With Dry Winter, Ground Shifting Damage Continues in Regina - Extremely Low Fire Risk

May 29, 2018

Environment Canada has shown that the last twelve months brought one of the driest years on record for Saskatchewan. For areas with clay soil, especially in and around Regina, this has meant continuing ground shifting and pulling on electrical wiring. SaskPower crews continue to inspect thousands of homes with underground service and make repairs. More than half of those inspected have required some form of repair.

“In 2017, our first priority was every underground service in Regina installed in the 60s and 70s,” said SaskPower’s Director of Operations and Maintenance (south) Donavon Nelson. “Those homes with a copper wire service had little slack and when the ground would pull out the wiring, that metal would allow electricity to keep flowing and start a small fire at the back of the house. We’ve inspected 17,000 services, and it’s now very unlikely there is an uninspected power box at risk of an incident with fire in the city.”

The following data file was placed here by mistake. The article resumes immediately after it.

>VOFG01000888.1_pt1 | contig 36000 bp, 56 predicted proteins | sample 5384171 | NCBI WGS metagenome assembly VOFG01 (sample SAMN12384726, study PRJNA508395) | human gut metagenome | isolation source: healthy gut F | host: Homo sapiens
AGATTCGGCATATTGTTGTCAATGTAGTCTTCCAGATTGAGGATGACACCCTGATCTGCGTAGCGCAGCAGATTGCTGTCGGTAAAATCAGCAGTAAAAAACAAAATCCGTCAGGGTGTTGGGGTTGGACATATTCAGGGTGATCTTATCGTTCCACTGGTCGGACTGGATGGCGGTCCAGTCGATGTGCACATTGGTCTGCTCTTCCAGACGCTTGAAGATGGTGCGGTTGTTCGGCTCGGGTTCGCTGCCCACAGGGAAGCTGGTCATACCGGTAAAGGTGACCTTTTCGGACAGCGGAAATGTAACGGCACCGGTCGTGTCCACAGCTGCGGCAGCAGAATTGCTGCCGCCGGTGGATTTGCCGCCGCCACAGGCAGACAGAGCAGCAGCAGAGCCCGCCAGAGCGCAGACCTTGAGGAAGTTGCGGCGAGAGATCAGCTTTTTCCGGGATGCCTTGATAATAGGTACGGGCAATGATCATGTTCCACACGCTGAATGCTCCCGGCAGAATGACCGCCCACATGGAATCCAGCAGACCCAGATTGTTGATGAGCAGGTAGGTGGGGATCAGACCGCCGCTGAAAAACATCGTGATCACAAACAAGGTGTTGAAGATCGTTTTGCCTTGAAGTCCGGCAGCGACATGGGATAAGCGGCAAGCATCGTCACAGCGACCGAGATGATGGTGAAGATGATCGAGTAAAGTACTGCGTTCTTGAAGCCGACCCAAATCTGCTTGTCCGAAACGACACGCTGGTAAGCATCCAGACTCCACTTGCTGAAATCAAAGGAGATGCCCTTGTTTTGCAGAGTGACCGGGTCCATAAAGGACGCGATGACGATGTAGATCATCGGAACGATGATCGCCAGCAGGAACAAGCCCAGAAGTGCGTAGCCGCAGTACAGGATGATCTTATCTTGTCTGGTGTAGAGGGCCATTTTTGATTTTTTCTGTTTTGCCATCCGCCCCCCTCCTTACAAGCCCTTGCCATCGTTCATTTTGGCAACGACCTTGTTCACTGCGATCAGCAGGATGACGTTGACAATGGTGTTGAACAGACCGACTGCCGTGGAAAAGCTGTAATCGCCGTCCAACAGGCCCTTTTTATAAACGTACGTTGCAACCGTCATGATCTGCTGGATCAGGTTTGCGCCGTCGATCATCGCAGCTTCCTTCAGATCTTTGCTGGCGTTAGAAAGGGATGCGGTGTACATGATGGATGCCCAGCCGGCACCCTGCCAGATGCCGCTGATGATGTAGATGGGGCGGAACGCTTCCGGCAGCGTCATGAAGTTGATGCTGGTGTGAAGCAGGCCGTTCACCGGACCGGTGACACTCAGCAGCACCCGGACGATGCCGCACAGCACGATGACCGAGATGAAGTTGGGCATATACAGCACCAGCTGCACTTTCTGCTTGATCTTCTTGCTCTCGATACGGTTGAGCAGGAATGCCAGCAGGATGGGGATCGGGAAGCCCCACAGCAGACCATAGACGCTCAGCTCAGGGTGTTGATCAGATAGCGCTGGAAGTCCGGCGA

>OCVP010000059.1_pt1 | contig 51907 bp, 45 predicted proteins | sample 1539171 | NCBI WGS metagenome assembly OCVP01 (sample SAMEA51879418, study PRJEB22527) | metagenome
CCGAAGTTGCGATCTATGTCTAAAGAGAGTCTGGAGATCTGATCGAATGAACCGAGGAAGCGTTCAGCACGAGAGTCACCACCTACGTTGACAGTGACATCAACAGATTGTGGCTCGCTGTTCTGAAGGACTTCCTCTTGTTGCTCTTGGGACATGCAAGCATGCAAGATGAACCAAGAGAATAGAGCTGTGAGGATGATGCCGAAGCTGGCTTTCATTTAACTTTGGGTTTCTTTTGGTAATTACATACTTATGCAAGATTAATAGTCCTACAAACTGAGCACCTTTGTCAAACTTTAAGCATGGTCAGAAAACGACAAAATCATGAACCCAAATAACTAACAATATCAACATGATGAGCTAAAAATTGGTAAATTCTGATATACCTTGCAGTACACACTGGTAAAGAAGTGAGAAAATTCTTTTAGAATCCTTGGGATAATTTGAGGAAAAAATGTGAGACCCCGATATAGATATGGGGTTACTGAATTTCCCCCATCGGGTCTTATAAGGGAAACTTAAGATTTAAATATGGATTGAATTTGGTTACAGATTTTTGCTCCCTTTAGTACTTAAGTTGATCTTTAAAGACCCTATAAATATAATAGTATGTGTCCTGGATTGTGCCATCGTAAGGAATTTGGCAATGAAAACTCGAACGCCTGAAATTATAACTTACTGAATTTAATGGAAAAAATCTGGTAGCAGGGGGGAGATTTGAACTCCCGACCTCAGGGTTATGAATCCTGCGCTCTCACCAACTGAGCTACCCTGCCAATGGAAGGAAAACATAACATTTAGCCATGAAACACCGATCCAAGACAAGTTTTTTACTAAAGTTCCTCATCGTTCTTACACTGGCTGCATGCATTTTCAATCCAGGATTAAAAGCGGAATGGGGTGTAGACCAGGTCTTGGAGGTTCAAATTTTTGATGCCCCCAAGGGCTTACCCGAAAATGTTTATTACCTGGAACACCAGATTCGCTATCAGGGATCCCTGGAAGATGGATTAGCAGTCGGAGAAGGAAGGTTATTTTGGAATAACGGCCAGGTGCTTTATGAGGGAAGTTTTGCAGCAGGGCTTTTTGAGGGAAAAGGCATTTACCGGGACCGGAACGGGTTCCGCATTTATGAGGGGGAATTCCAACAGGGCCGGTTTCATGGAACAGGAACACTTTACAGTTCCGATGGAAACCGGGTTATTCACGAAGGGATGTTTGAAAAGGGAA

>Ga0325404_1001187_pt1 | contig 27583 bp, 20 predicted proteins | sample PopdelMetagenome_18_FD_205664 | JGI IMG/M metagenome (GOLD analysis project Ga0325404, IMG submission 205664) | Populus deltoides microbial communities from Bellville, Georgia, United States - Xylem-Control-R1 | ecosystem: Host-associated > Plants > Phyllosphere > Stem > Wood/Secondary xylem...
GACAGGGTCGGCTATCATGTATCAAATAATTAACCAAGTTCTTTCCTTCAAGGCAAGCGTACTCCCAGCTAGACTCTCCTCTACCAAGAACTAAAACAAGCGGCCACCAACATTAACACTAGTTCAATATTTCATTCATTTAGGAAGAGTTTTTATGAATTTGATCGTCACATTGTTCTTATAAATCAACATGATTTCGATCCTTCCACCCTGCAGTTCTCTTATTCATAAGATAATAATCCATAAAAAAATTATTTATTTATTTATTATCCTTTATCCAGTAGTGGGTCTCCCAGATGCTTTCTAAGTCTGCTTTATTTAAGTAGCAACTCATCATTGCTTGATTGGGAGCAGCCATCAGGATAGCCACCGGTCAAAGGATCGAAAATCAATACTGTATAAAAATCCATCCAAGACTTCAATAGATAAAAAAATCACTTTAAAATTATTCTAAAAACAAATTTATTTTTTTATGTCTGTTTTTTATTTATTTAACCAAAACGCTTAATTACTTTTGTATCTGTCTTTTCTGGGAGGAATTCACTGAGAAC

The work has now passed to other underground services in Regina. These have aluminum wiring that, when damaged, melts and stops the flow of electricity.

“This means there could still be incidents, especially with our very dry winter,” said Nelson. “But these would only involve some smoke and arcing sounds contained to the power box, resulting in an outage. Ground shifting will continue to be an issue and we will be ready for it.”

As a permanent fix, SaskPower has been installing expansion boxes to customer homes. These add an extra metre of slack wiring, allowing more than enough to account for extreme ground shifting. SaskPower is also developing a long-term plan to inspect Regina homes with underground service, starting with older homes that have smaller models of power boxes. These have less slack available for settling, and can be more prone to ground shifting damage. Additionally, all new builds in the province will include the expansion box.

#PowerToGrow

June is National Electricity Month. Electricity goes hand in hand with quality of life and SaskPower is participating in the Canadian Electricity Association’s activities all month long. To learn more, visit www.electricity.ca.

At a glance...

  • SaskPower has inspected 17,000 homes that were at risk of an incident with fire and eliminated the possibility
  • Incidents may still happen, but will be contained to the power box, with popping and some smoke
  • Long-term, SaskPower will be inspecting every part of the city (4,000 more in 2018)

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